But haply they will say that the Flesh did not wholly depart from being what it was, but that it was as it were immingled with God the Word unto a natural oneness. And what do we say to this? First of all, sirs, there is full much difficulty, the reasoning hereon will be weak if |373 ye decide to retain to the Nature of the Word Its unchangeable Being and unalterable Existence (for in no wise will it change unto what it was not): either when it has suffered this It has been shaken from Its God-befitting stability and from the settledness that is inherent in it by Nature, or howsoever one calls it: but I think that it is wise that we should in no wise be able to conceive that ought of things that are could abide in the Nature of the Godhead: for this too is likewise impossible.
Yet if they are well off in examples that can persuade that in commingling and mixture of things mentioned the inherent property of either will be wholly imparticipate of the quality of the other, let them bring forward their examples: for we say that the name corn-mixture will in no wise harm the force of the truth. But if they say that flesh and Word are mixed after the manner of liquids, how do they not know that liquids mixed one with other, say wine and honey, are no longer simply what they were, but are changed into something else by the addition of a quality of a different species?
Hence if they say that the Flesh has been commingled with the Word, there is every need of saying that each of the above-mentioned leaves being what it was, and makes up of both some one intermediate thing, of a different nature full surely from what each was individually and as yet unmingled one with other. Then what results? I would fain ask of our opponents whither matters will proceed, since they say that the Nature of God is henceforth mingled with flesh (for it hath not remained in identity, if their mixture, as has been said, is true). Either therefore they will say that He has this advance for the better, or else a sinking down to the baser, according to reasonable understanding of things. If then they say that He has been displayed superior to Himself, they have given the vote of superiority to the flesh by reason of which He is perceived to have sprung up to the higher: if they say that this was not so but rather that He sank into the worse: the flesh verily did Him too wrong even as it does to ourselves, |374 although we say that He let Himself down to emptiness and entered into the likeness us ward, not in order that Himself might be seen suffering somewhat in His own Nature, but that He might render us who are in flesh and blood superior to flesh and might make us, beyond the measures of human nature, sons of God.
But if as the perverted ones say He have been commingled with flesh, borne aside unto what He was not, how they say that He has not been wronged I cannot conceive 7; haply He is found to have lost in addition, the very being the Form of the Father, the Likeness and Impress of His Person and to be no longer in equality with Him but rather in a depression and abasement of both Nature and glory.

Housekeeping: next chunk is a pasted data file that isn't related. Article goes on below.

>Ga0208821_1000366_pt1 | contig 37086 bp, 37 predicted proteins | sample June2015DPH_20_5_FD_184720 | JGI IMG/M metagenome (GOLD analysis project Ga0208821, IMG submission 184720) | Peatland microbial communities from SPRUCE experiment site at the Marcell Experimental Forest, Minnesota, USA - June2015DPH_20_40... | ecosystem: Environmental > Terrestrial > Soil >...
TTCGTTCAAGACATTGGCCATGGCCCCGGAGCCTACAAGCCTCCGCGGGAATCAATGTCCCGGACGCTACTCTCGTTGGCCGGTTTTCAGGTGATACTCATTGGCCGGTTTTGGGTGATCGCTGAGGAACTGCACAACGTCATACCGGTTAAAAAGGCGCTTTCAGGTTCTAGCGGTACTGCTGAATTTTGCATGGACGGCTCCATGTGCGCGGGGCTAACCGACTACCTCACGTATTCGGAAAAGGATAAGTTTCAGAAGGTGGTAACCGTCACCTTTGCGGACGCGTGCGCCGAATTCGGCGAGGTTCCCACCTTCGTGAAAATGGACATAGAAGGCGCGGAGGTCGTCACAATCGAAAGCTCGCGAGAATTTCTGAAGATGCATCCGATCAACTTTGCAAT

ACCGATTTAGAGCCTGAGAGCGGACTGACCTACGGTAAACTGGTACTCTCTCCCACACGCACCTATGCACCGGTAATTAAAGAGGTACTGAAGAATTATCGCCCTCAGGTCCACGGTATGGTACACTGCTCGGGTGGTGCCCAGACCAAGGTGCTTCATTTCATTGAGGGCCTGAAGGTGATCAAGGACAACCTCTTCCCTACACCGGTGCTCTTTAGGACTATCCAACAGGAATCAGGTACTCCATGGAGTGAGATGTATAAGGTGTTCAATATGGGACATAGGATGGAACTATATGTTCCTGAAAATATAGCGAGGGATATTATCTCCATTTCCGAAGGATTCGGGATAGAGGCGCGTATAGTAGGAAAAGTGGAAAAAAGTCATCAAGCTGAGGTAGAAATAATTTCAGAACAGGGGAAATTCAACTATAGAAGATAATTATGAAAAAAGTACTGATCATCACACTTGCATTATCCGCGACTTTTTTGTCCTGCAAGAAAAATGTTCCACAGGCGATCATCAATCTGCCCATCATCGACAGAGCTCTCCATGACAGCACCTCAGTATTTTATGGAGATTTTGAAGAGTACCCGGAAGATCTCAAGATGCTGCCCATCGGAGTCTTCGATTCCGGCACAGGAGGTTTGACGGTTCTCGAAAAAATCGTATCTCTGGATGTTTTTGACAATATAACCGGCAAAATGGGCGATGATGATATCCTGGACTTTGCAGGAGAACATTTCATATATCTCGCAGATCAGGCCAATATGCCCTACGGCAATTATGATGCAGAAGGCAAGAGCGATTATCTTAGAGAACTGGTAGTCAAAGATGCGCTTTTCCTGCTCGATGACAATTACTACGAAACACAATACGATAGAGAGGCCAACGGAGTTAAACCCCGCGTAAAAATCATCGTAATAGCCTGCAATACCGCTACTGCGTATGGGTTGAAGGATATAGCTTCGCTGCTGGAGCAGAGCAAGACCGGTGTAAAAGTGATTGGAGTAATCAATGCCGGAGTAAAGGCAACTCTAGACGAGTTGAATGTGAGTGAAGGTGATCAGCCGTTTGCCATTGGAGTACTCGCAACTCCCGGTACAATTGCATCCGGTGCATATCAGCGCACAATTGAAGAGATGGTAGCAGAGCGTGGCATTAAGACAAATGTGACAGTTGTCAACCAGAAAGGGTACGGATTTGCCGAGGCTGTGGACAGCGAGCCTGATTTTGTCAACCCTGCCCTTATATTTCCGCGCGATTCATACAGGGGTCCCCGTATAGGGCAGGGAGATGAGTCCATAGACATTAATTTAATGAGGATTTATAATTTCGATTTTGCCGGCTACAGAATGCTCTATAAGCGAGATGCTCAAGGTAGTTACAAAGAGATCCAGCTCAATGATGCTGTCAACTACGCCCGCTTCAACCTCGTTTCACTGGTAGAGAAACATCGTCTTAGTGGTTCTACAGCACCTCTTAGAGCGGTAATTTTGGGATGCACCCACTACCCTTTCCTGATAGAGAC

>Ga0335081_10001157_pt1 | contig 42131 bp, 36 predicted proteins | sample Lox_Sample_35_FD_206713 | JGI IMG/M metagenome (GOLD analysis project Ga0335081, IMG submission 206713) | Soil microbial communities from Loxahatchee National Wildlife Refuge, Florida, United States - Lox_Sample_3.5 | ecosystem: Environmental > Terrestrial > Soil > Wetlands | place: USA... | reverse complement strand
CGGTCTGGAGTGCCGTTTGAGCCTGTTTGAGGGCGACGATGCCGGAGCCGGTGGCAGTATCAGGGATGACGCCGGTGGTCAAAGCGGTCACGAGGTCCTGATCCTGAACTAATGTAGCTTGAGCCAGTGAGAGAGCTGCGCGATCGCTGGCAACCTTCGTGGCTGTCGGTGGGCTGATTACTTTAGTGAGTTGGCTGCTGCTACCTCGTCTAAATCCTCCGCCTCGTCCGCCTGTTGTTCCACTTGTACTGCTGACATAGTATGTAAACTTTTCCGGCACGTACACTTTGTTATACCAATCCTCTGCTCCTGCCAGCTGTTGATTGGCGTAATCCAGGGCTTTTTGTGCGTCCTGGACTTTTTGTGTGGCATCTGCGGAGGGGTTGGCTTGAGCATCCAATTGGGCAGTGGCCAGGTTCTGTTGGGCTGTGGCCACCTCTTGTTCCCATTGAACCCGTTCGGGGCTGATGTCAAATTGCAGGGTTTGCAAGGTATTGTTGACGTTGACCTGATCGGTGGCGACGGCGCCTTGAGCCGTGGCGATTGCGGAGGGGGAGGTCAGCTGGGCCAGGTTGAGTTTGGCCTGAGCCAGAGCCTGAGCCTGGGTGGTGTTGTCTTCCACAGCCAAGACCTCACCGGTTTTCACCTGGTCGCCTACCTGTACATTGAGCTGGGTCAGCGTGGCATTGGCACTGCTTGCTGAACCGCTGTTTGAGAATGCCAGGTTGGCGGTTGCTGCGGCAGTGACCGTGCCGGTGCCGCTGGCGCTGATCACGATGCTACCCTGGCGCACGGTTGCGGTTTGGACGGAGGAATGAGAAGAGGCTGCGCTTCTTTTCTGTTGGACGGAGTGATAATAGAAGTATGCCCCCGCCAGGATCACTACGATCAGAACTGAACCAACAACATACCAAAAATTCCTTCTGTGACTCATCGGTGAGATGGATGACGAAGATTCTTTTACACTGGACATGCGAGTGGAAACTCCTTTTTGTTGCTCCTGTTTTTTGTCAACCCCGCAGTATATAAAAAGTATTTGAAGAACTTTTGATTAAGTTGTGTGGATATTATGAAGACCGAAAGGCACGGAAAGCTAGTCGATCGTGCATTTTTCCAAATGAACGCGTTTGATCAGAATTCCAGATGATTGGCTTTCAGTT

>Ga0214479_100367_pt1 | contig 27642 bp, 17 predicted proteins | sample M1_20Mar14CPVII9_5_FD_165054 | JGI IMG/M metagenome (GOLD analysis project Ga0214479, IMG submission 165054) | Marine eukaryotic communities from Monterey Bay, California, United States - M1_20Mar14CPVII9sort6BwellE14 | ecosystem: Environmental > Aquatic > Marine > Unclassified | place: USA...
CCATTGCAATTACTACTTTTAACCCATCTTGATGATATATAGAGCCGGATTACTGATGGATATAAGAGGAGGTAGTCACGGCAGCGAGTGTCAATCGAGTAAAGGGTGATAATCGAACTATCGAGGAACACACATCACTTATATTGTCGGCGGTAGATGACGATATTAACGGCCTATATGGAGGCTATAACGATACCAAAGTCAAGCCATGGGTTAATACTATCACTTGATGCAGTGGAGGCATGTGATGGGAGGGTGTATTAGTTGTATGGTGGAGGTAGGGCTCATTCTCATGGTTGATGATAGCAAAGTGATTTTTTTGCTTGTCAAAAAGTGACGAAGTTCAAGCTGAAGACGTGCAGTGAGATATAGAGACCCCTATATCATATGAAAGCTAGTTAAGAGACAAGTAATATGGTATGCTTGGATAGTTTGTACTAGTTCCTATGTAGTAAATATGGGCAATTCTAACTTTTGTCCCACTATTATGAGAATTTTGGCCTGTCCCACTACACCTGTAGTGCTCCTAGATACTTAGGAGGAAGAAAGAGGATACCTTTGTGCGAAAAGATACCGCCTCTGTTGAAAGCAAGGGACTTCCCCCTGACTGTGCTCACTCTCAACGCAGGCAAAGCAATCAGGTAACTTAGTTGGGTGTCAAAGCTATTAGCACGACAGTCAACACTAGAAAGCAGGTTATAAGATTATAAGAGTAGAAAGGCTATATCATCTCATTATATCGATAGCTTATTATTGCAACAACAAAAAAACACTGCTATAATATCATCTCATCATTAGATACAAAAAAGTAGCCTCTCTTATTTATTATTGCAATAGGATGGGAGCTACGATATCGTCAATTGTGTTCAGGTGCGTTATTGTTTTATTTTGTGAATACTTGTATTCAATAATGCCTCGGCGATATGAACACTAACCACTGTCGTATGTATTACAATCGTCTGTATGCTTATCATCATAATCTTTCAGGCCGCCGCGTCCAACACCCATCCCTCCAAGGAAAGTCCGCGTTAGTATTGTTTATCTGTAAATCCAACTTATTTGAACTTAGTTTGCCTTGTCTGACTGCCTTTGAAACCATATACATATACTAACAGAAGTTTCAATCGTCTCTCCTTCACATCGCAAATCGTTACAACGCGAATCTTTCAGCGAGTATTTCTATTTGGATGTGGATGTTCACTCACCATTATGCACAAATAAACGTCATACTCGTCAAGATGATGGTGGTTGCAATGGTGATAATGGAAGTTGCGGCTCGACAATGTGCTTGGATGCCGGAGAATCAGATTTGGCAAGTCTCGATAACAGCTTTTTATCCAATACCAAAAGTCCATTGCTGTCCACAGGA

It were therefore nothing hard to add very many discordant things to what have been said; but I think that one ought gladly to withdraw from thoughts tending to absurdity. We must therefore eschew commixture, for thus shall wo escape the mischiefs too that come thence. But some other argument (as they say) as to these things finds its way in. For the Divine Paul is found to have written, But if we have also known Christ after the flesh yet now no more do we know Him. Hence if ye know not Christ after the flesh (they say), one must needs say that the flesh changes, so that it is the Nature of the Word Himself: as God is He known 8.
But I suppose one would say straightway to this, 'When therefore he says of us too, But they which are in the flesh cannot please God, but YE are not in the flesh but in the spirit:----does he know that we are bare of flesh and blood? does he utter such things as though to |375 disembodied spirits?' Yet how is it not jugglery to conceive or say this?
In regard to us then he calls by the name of flesh, the unreasonable and not irreprehensible passions of the flesh: but in regard to Christ the Saviour of us all, Who is All-Pure and knows not to transgress (for He did no sin), in other way beseems it that After the flesh be conceived of; for no longer is He in the infirmities of the flesh.
He 9 has fasted, He hungered, He waxed weary from long wayfaring, yet more He was crucified and died: He conceded that He should suffer these things, not to the Nature of the Godhead (for the Divine and Supreme Nature is conceived of as beyond suffering) but rather to His own Flesh. But when He rose again having trampled on Death and trans-elemented the nature of man in Himself unto incorruption and life: He is at length seen wholly without share in fleshly infirmity. Therefore with reason does the minister of His mysteries say that no more is He known after the flesh, i. e. in fleshly weakness.
Having tasted death in the flesh for our sakes He rose again in His body. And verily, this very thing He had fore-signified to the people of the Jews saying, Undo this Temple and in three days I will raise it, for that has been raised which was dissolved, but we say that the flesh and not the Nature of the Word was dissolved: for that were impossible.